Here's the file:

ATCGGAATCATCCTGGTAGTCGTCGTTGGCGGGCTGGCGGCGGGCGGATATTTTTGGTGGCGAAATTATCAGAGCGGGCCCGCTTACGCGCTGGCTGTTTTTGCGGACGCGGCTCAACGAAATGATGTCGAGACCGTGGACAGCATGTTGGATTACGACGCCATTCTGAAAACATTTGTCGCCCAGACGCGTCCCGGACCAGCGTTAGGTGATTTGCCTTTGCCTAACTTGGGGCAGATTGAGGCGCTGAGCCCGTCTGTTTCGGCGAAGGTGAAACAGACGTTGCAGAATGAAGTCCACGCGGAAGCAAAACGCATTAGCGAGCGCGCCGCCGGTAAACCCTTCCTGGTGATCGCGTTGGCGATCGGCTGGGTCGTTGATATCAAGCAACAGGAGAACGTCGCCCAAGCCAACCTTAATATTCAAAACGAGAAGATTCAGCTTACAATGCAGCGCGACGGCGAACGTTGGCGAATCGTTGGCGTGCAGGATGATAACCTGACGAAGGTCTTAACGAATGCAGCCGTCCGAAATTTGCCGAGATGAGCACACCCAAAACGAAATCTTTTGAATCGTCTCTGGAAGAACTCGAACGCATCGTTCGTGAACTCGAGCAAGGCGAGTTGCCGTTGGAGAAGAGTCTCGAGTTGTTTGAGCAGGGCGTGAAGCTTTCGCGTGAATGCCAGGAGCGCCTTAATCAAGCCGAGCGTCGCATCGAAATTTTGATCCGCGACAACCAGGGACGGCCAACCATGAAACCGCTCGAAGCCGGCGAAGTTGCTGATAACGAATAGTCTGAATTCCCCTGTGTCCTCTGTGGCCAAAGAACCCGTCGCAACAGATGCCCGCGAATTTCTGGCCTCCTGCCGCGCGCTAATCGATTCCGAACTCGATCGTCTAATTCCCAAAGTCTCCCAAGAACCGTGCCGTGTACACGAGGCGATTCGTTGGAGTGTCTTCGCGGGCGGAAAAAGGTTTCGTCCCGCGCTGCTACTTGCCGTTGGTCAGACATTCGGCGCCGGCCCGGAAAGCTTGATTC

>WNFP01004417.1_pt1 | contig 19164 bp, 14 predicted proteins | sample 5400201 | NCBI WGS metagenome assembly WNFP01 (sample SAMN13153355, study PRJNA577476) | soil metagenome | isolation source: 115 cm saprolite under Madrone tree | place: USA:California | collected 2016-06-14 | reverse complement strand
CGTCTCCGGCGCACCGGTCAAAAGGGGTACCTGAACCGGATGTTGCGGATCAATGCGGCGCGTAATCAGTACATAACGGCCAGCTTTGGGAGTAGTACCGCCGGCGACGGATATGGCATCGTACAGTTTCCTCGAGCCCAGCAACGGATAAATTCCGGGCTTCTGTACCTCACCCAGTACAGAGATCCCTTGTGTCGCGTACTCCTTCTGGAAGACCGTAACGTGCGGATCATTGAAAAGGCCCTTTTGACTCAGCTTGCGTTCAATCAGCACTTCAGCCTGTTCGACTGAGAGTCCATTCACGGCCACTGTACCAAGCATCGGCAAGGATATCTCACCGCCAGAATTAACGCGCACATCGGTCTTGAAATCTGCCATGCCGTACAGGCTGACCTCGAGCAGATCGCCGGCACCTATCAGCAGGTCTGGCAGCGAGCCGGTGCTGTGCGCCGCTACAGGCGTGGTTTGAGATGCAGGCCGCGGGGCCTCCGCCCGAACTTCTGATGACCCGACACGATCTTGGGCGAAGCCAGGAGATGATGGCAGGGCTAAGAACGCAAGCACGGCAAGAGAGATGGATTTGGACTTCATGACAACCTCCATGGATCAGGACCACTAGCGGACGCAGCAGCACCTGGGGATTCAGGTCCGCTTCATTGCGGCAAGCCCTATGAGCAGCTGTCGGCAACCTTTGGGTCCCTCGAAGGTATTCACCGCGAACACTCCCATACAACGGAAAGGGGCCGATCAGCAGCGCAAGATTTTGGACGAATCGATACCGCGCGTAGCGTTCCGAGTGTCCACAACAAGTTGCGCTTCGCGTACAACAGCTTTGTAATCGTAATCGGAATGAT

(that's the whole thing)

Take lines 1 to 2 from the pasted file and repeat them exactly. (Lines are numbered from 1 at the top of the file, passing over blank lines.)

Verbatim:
ATCGGAATCATCCTGGTAGTCGTCGTTGGCGGGCTGGCGGCGGGCGGATATTTTTGGTGGCGAAATTATCAGAGCGGGCCCGCTTACGCGCTGGCTGTTTTTGCGGACGCGGCTCAACGAAATGATGTCGAGACCGTGGACAGCATGTTGGATTACGACGCCATTCTGAAAACATTTGTCGCCCAGACGCGTCCCGGACCAGCGTTAGGTGATTTGCCTTTGCCTAACTTGGGGCAGATTGAGGCGCTGAGCCCGTCTGTTTCGGCGAAGGTGAAACAGACGTTGCAGAATGAAGTCCACGCGGAAGCAAAACGCATTAGCGAGCGCGCCGCCGGTAAACCCTTCCTGGTGATCGCGTTGGCGATCGGCTGGGTCGTTGATATCAAGCAACAGGAGAACGTCGCCCAAGCCAACCTTAATATTCAAAACGAGAAGATTCAGCTTACAATGCAGCGCGACGGCGAACGTTGGCGAATCGTTGGCGTGCAGGATGATAACCTGACGAAGGTCTTAACGAATGCAGCCGTCCGAAATTTGCCGAGATGAGCACACCCAAAACGAAATCTTTTGAATCGTCTCTGGAAGAACTCGAACGCATCGTTCGTGAACTCGAGCAAGGCGAGTTGCCGTTGGAGAAGAGTCTCGAGTTGTTTGAGCAGGGCGTGAAGCTTTCGCGTGAATGCCAGGAGCGCCTTAATCAAGCCGAGCGTCGCATCGAAATTTTGATCCGCGACAACCAGGGACGGCCAACCATGAAACCGCTCGAAGCCGGCGAAGTTGCTGATAACGAATAGTCTGAATTCCCCTGTGTCCTCTGTGGCCAAAGAACCCGTCGCAACAGATGCCCGCGAATTTCTGGCCTCCTGCCGCGCGCTAATCGATTCCGAACTCGATCGTCTAATTCCCAAAGTCTCCCAAGAACCGTGCCGTGTACACGAGGCGATTCGTTGGAGTGTCTTCGCGGGCGGAAAAAGGTTTCGTCCCGCGCTGCTACTTGCCGTTGGTCAGACATTCGGCGCCGGCCCGGAAAGCTTGATTC

>WNFP01004417.1_pt1 | contig 19164 bp, 14 predicted proteins | sample 5400201 | NCBI WGS metagenome assembly WNFP01 (sample SAMN13153355, study PRJNA577476) | soil metagenome | isolation source: 115 cm saprolite under Madrone tree | place: USA:California | collected 2016-06-14 | reverse complement strand